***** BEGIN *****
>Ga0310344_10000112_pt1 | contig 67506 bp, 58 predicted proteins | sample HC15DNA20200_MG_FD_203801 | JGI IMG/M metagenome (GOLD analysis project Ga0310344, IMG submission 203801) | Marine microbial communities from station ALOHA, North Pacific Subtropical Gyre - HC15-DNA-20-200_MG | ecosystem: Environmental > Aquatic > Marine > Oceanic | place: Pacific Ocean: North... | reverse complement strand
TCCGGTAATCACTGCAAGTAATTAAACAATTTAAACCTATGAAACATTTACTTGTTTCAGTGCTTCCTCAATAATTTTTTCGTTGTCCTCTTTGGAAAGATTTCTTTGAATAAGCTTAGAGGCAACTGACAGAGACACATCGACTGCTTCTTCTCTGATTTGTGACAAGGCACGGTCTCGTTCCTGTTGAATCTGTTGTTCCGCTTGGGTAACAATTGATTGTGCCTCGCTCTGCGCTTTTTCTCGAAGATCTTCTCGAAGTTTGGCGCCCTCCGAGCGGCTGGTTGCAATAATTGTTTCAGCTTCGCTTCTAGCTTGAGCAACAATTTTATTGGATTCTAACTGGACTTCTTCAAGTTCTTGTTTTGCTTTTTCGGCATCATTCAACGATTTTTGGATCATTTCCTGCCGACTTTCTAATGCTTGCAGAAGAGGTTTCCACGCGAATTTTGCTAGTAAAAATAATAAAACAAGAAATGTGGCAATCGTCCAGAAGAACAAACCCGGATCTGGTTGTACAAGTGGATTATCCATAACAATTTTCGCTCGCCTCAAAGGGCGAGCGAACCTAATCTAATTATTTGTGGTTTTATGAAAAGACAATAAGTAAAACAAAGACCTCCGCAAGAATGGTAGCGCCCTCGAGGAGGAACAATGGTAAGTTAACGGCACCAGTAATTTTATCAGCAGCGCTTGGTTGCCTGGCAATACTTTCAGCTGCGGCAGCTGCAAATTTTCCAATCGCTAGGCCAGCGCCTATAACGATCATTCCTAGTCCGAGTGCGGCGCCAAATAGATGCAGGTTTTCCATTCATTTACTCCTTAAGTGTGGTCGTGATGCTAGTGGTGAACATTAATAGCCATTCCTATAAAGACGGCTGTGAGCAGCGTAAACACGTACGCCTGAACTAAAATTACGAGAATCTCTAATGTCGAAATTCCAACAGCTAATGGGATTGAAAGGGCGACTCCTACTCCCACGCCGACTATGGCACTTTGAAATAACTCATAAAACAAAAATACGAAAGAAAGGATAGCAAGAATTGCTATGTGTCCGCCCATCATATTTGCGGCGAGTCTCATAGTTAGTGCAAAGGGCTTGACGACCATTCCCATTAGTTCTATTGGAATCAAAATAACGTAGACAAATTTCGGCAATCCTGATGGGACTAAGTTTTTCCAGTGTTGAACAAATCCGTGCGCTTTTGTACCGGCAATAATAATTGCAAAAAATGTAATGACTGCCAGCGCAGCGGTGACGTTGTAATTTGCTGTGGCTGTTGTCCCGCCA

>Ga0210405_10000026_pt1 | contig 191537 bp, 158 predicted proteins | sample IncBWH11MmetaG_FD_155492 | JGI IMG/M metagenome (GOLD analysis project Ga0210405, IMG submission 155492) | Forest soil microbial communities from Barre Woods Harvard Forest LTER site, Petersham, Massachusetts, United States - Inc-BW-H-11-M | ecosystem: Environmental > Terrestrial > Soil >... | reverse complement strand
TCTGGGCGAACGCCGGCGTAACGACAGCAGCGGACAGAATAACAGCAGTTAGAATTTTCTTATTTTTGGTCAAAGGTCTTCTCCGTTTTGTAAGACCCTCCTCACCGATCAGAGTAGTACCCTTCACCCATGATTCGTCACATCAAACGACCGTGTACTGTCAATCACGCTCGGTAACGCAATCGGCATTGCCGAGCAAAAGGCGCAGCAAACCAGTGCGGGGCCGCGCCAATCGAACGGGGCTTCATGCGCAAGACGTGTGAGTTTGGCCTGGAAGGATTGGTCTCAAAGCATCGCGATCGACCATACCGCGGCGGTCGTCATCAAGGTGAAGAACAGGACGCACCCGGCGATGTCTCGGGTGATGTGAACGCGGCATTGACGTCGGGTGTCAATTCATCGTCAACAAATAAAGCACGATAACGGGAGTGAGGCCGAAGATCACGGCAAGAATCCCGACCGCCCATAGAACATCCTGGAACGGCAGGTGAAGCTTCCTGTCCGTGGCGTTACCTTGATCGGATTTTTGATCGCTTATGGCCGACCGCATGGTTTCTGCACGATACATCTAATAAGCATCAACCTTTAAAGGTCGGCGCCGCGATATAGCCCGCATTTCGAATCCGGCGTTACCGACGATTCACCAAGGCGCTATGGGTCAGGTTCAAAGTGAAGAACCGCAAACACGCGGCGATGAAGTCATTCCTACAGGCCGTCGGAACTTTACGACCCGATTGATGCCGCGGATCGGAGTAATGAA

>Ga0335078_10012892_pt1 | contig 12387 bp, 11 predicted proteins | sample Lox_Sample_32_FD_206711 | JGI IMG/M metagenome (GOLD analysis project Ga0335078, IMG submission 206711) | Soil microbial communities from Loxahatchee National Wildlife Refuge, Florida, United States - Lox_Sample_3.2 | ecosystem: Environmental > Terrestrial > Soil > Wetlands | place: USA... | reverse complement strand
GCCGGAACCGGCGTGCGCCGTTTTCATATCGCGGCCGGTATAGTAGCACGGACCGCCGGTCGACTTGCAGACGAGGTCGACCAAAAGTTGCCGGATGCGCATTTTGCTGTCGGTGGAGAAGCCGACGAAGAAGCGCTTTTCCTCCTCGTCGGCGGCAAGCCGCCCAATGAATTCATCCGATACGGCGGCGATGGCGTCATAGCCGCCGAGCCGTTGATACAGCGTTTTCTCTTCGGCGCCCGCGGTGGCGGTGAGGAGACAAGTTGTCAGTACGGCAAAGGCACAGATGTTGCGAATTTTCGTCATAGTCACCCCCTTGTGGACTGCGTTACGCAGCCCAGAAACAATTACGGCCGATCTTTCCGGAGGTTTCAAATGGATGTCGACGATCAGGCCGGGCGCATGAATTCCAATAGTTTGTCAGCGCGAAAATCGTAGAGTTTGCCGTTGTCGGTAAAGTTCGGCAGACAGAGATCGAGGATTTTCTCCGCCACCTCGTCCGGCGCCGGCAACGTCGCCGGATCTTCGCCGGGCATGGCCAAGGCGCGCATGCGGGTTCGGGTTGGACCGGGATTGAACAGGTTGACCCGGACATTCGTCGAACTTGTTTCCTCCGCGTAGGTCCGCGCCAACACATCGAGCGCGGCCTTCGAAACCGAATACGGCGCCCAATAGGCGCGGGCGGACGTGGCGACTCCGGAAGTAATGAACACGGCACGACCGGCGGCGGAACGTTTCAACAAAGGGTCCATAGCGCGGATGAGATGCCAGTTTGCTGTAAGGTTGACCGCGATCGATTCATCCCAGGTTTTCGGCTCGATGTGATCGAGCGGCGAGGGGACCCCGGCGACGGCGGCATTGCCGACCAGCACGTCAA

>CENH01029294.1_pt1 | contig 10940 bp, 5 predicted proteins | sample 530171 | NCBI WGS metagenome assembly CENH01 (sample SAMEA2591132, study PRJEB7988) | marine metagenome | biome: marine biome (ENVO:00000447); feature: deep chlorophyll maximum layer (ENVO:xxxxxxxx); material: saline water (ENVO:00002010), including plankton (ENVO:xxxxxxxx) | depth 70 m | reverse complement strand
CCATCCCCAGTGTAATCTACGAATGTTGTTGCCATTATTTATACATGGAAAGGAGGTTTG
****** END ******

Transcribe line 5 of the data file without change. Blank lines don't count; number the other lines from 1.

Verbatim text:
>Ga0335078_10012892_pt1 | contig 12387 bp, 11 predicted proteins | sample Lox_Sample_32_FD_206711 | JGI IMG/M metagenome (GOLD analysis project Ga0335078, IMG submission 206711) | Soil microbial communities from Loxahatchee National Wildlife Refuge, Florida, United States - Lox_Sample_3.2 | ecosystem: Environmental > Terrestrial > Soil > Wetlands | place: USA... | reverse complement strand